It took me about 50 days to realize there was a separate set of elevators that are usually faster and are closer to the hospital entrance. Most people don’t use these because they are for the “ancillary building” and only go to the third floor. (And the helipad!) But the NICU is in the ancillary building, so by taking the other patient tower elevators, I was going out of my way! Not that I couldn’t use the exercise…but that’s beside the point.

Anyway, this newfound set of elevators is used mostly by staff members, though occasionally I will ride up with a fellow NICU parent.

A few days ago I was in a hurry and “running late”. (Late to what? I don’t know). I had a coffee in one hand, my phone in the other and my oversized weekender bag slung over my shoulder. (With one strap threatening to slide off.)

I had been at the hospital until 2am the night before, because I haven’t been able to sleep at night and figured I might as well spend that time with my baby. I had my alarm set to get up at 7:45, because I usually like to be there for his first cares at 9.

I desperately needed a shower. It had been days. My short, curly hair is unforgiving when not washed. And I recently stopped using antiperspirant because I don’t want breast cancer. 🤷 My new deodorant just isn’t doing the trick in this 85-95 degree weather.

When my alarm sounded, I heard my neighbors at the Ronald McDonald House entering the bathroom that we share. Two showers and lots of yelling at their child later, it was definitely too late for me to take a shower if I wanted to be at the hospital by 9. I was already struggling to hold my bladder, so I just threw on the only clean clothes in my room (the rest were in my laundry basket in the trunk of my rental car). I put on leggings and a baggy tunic, touseled my hair around, and brushed my teeth. Then I grabbed my bag, put my lanyard with my room key card around my neck, and headed out.

Basically, I was a hot mess.

So as I stepped into the elevator with a man who was wearing scrubs, I was surprised when he asked, “So what do you do here?”

It took me a second to realize what he was asking. He thought I worked here?! I laughed and said, “Oh, I have a baby in the NICU.” He apologized, we laughed together, and then I got off the elevator.

As I walked down the hallway to the unit, I couldn’t stop laughing. I was almost in tears laughing by the time I got to the front desk.

Maybe it was delirium from lack of sleep. Or maybe it was because I hadn’t showered in three days, had no makeup on, and was not wearing “work appropriate” attire. (Leggings are not pants! It’s something I try to live by.)

I have been here long enough to know the guys who valet park my car. They still ask my name for the ticket, even though I’m pretty sure they already know it. I’ve been here long enough to know which cook in the cafeteria makes the best grilled cheese. I’ve also apparently been here long enough to be mistaken for an employee.

I don’t know why I’m telling you this story. I don’t know if there’s a moral or even a point, other than that I’m bored to death.

I guess the moral is, even if you think you’re a mess, someone might think you look professional enough to work at the hospital – in your leggings and flip flops.

Sir Oliver the Impervious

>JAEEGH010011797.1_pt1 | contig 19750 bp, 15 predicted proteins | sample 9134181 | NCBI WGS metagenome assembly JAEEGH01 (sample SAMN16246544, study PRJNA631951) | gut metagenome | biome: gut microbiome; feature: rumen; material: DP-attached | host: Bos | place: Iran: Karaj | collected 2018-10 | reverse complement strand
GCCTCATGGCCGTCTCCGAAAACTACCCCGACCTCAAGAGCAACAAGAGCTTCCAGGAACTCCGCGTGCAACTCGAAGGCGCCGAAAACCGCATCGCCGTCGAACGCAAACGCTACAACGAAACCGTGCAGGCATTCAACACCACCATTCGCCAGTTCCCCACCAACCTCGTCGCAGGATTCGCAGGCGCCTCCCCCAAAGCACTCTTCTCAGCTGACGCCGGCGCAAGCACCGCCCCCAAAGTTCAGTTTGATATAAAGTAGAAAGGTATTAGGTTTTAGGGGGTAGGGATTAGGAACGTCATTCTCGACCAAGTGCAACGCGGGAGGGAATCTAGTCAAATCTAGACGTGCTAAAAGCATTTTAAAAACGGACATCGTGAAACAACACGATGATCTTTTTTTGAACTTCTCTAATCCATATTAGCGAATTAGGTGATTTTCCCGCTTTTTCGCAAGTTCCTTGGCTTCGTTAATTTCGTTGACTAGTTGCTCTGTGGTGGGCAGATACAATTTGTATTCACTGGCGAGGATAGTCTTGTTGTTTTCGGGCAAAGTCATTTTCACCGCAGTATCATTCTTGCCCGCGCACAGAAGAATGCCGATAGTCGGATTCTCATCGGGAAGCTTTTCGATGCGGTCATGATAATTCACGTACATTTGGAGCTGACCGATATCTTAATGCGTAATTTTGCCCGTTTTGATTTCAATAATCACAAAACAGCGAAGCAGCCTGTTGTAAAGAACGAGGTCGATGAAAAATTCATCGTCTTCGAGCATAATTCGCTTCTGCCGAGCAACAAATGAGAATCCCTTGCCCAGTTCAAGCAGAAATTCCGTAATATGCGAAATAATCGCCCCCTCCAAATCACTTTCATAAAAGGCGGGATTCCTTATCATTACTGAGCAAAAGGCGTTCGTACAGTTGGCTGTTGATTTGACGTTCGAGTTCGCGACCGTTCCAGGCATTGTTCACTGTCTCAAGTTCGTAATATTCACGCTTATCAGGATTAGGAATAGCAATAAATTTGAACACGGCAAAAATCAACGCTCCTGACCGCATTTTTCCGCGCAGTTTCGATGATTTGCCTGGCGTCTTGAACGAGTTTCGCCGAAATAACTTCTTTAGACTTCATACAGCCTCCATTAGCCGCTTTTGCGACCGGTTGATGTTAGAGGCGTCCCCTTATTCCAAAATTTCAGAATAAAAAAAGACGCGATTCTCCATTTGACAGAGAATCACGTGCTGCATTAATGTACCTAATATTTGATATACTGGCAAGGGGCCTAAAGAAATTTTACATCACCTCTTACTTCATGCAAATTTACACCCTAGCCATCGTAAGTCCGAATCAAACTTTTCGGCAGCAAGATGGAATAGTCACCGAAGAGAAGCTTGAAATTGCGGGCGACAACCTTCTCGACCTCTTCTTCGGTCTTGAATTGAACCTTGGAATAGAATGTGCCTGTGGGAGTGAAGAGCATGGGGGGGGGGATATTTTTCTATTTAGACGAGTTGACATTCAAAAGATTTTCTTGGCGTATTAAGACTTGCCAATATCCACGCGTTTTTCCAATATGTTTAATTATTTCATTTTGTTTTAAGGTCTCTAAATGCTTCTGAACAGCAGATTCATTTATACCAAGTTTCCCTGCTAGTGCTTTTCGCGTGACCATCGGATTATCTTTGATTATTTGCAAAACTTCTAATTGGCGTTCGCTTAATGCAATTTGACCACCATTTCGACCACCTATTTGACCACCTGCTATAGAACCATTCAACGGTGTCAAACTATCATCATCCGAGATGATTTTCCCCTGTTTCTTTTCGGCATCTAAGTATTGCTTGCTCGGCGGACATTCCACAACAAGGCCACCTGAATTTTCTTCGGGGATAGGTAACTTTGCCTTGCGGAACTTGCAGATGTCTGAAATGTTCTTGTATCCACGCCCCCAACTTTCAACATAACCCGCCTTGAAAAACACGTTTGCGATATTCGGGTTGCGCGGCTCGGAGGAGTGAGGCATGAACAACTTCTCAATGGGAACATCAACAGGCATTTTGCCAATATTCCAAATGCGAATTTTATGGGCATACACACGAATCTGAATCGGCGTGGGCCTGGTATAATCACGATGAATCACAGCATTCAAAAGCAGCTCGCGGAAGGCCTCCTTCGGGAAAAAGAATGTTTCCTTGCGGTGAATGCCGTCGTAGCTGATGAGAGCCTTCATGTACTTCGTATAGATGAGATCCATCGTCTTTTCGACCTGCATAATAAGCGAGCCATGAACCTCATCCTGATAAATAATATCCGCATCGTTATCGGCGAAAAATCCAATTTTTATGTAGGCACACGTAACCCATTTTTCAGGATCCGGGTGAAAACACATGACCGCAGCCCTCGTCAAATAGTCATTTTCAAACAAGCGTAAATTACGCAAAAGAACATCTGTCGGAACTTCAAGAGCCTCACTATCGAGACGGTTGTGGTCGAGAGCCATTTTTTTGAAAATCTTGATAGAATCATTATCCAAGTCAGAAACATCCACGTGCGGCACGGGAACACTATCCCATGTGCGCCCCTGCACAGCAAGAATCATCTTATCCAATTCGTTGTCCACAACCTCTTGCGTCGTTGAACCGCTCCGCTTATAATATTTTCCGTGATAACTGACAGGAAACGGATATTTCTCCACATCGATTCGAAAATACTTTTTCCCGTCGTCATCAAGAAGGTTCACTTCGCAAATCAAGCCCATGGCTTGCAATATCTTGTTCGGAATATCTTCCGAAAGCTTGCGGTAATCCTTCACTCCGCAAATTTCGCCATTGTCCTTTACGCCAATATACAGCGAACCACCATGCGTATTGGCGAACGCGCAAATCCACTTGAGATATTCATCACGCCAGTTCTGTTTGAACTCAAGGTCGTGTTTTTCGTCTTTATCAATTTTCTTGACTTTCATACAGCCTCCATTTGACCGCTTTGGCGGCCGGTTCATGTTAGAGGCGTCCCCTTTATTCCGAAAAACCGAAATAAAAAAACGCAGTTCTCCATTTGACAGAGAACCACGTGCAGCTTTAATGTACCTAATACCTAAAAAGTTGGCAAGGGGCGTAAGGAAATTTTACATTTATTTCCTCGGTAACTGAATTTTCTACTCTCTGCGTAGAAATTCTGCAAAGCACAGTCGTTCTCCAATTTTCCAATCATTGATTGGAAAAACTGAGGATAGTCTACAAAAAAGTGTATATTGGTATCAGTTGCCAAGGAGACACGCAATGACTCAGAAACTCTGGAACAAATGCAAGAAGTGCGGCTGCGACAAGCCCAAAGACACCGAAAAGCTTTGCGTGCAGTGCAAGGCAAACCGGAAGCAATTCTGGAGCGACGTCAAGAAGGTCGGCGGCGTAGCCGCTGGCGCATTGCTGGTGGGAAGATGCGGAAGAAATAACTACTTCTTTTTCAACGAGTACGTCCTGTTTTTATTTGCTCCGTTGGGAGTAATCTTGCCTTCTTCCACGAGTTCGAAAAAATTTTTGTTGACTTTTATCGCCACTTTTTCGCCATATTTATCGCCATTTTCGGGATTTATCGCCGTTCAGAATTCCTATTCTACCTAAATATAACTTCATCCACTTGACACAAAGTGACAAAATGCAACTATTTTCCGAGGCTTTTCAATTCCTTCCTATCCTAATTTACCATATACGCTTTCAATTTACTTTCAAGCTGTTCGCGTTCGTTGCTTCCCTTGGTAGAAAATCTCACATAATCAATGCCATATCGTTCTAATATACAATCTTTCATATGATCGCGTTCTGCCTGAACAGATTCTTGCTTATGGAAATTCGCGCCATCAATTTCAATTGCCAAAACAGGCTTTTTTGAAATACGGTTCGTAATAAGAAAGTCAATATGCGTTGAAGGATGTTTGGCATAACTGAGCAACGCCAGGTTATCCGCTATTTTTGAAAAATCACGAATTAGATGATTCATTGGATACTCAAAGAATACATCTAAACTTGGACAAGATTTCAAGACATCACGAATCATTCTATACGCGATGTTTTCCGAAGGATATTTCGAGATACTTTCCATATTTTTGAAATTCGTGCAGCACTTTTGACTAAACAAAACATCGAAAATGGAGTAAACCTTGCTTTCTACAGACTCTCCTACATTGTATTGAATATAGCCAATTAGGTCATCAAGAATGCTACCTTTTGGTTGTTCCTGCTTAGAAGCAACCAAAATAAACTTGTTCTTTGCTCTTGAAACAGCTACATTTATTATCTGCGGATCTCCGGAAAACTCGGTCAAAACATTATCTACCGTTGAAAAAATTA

It has taken me far too long to write another post! I can’t find the right words to describe anything right now, but I will try.

When David and I first got the email containing information about a baby born in Arizona at 24 weeks gestation, I was unsure of whether to say yes or no. David sent a text asking if I had seen the new case. He thought we should yes. I opened my email, read over it, and called him.

“You do know that 24 weeks is 16 weeks early, right?!” I asked.
“Oh. I didn’t see that part,” he replied.

I remember feeling very conflicted. Just a few weeks prior, I’d told David that I felt we needed to be open to saying “yes” in situations that might not be ideal. We had originally said we wouldn’t accept cases where the baby was premature, the mom had extensive drug use, or the fees were in excess of the amount we had agreed upon. But after some prayer and after receiving many emails detailing different cases, my heart started to change. I was feeling a little discouraged that we hadn’t been chosen yet after saying “yes” to something like 25 cases, but more than that, God was softening my heart and whispering peace into all of my fear-filled reasons for not accepting a more “challenging” case.

Of course I prayed for a perfect baby. What parent doesn’t?! But more than anything I prayed that God would bring me the child that He had chosen for us. So after some short deliberation, we agreed to say yes. (I didn’t think we would be chosen anyway, so I wasn’t taking that much of a risk!)

On my drive to church that night, I felt the overwhelming urge to pray for that baby and mama. It was nothing new or unusual for me to pray for the cases that were sent to us. I tried to pray a specific prayer for even the cases we said “no” to. But this felt different. 24 weeks is so small! I didn’t have all the details, but I prayed hard.

We went about the night. David taught the youth group. I helped lead my small group. We went home. We were hungry so I put corn dogs in the oven. (For some reason the corn dogs always make it into the telling of this story.) Just as we were settling in to catch up on the last few episodes of This Is Us, my phone rang. It was 9:30 at night and my phone was ringing. I looked down at it and mumbled “Courtney is calling me.”